Now, when I talk about disempowerment, I’m not just speaking about what we often focus on: stories of the “outsider” coming in to take our lands; to use and abuse our mountains; or to steal our breath, our sovereignty. Those stories exist. In fact, they not only exist, they are so heartbreakingly frequent that our young ones know no other life than one of resistance, one of a constant and never-fading insistence on our right to be here, on our right to exist, and on our right to thrive as Kānaka Maoli.

Yes, stories of disempowerment are so frequent that our young ones only know lives of holding signs, their little fingers clasping the hopes and dreams of a nation written on poster boards. In bold letters they shout aloha ʻāina, they chant kū kiaʻi mauna, they sing of and for ea.

But today, that’s not the kind of disempowerment I’m going to speak about. We could compile lists of offenses against our ʻāina, offenses against all of our sources of sustenance, whether they be physical, emotional, cultural, or spiritual. We know them. We fight them.

So today, I’m going to talk about a different kind of disempowerment. As uncomfortable as it may be initially, I’m going to talk about a kind of disempowerment that comes from within, one that comes from us, and more importantly, one that comes from the stories we choose to tell ourselves about our lives and our futures.

Now, this is not going to be a disempowering speech. It would be irresponsible of me to leave you with your energy depleted, or with your flame struggling to flicker. It is my hope to leave you as inspired as I possibly can. But to do so, I believe, requires some work, some examination, and some deep reflection on us. It requires us to focus our gaze on ourselves for a moment.

Change, after all—radical and revolutionary change—begins with us and not with those forces that seek to oppress us. Change is from the inside out.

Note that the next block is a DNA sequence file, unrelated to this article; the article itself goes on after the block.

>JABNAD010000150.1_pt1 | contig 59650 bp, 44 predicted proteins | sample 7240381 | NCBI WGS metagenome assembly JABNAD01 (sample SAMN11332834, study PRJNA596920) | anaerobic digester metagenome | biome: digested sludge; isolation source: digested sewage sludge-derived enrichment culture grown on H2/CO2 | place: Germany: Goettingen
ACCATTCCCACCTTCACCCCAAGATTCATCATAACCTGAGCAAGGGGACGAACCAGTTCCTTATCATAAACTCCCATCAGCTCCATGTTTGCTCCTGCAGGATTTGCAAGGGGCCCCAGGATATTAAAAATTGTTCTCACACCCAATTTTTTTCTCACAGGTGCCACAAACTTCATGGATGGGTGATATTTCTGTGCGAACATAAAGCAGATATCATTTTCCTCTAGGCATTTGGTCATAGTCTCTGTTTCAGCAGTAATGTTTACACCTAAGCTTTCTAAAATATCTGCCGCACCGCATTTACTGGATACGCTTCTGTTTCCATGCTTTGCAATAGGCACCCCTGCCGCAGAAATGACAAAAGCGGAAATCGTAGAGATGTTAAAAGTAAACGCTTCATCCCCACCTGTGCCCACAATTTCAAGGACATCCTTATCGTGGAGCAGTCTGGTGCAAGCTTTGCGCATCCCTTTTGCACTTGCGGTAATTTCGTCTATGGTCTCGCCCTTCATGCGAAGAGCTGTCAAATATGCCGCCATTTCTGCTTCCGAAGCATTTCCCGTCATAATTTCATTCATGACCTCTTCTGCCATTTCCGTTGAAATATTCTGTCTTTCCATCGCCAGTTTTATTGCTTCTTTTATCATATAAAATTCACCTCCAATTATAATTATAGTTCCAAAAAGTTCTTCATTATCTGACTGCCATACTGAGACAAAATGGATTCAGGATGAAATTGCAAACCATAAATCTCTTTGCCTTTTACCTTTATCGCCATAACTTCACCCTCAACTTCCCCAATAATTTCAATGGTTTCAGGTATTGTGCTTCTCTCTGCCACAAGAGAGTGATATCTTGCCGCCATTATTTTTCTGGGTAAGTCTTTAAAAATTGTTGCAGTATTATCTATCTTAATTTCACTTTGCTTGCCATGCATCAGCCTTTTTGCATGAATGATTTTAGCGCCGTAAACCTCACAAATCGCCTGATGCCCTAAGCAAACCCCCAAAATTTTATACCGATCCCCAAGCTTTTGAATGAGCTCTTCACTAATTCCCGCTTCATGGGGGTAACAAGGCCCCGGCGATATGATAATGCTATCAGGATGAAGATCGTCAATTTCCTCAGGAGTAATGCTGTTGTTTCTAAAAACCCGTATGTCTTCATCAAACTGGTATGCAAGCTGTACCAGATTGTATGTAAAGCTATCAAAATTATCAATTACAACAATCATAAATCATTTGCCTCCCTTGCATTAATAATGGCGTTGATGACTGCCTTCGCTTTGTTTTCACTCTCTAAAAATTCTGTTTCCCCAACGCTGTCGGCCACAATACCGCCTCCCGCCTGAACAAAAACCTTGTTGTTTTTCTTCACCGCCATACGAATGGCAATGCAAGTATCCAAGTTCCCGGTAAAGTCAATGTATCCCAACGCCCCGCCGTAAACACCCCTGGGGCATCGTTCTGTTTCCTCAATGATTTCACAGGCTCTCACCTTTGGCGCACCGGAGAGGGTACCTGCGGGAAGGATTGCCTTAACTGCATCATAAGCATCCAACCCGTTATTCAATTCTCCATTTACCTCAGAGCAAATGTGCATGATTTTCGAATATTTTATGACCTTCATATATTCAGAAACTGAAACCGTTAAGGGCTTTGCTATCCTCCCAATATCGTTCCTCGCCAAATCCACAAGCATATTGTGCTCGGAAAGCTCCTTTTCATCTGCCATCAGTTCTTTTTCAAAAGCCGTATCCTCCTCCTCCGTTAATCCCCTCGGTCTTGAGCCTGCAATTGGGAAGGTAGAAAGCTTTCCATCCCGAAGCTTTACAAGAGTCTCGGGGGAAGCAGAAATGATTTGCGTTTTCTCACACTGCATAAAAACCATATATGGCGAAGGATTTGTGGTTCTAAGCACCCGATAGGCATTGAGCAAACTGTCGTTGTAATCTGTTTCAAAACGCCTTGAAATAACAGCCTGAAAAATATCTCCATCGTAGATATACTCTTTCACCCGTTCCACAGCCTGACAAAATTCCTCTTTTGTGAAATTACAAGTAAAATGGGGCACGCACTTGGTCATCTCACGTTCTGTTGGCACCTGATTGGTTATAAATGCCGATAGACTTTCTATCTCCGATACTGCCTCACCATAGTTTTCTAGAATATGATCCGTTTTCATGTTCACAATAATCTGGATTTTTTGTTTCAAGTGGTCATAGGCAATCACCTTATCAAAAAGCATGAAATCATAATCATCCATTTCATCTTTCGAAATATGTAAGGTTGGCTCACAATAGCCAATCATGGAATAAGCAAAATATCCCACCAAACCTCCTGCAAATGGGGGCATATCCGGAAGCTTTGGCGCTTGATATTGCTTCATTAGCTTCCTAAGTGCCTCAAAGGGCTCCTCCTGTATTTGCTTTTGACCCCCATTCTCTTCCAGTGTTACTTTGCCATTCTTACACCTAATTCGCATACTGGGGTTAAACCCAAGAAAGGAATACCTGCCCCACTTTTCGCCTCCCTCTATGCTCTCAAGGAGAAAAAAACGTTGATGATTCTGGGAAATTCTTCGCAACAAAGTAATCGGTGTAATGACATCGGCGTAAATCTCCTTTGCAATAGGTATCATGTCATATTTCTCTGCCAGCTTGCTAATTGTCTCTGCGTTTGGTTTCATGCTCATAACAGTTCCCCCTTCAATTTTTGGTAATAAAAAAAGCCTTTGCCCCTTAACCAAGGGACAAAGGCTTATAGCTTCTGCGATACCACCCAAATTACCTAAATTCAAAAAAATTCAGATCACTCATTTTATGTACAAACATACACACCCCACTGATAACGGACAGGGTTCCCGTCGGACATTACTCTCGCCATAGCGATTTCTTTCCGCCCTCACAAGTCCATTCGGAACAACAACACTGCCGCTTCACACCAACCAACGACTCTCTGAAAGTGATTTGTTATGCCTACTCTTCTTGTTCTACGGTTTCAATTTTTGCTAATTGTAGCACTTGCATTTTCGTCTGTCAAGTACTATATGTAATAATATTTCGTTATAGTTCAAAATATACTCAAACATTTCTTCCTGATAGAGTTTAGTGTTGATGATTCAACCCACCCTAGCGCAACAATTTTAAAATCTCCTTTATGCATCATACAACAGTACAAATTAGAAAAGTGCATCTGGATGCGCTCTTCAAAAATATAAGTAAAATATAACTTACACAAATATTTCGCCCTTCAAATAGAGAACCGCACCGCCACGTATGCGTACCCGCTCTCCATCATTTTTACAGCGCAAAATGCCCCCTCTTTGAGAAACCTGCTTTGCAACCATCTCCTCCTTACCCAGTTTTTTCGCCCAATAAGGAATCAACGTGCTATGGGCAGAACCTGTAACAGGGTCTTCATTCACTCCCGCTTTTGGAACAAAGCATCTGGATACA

To demonstrate this, I’d like to tell you a story. As First Nation’s writer Thomas King once wrote, “The truth about stories is that that’s all we are” (2). Stories. So, this is part of mine.

I’m a teacher here at this university and every semester since I started working here, I’ve taught a class on Pacific Islands Studies. In this class, my students and I explore what it even means to study the Pacific and why it’s necessary. Beyond facts and statistics, we try to get to the heart of the region, to dive into the depths of its ocean, and to taste its beauty and its pain. In doing so, we hope to get to what my mentor, the late Teresia Teaiwa calls, “critical empowerment.” Our students, she argues, “need to be able to critically evaluate all forms and sources of power, including indigenous ones, and indeed, their own and even mine” (p. 269). This isn’t easy, of course, but I believe it’s essential.

A few months ago, in my attempts to build and nurture critical empowerment in my students, I had to turn the focus back on myself. I had to become critical of my teaching, of my words, and of my actions (or, perhaps even a lack of actions). Part of our journey in Pacific Islands Studies includes an examination of some of the most pressing issues in the region. We look at examples of disempowerment: we study everything from the military’s use of Pacific lands (including Hawaiian lands) as bombing targets; we learn about the genocide of West Papuans at the hands of Indonesian “authorities”; and we talk about the devastating impacts of climate change.

Each semester, I feel the tone of the class shift as soon as we get to these issues. It’s somber; it’s sad. My students write reflections about feeling angry, frustrated, depressed. They start to question structures of power in their own lives, wondering why they know about some issues and not others, or why there is not more awareness worldwide about our struggles. And while knowledge itself is powerful, and while many of my students are moved by the weight of these issues, some are left feeling helpless, and others, completely powerless.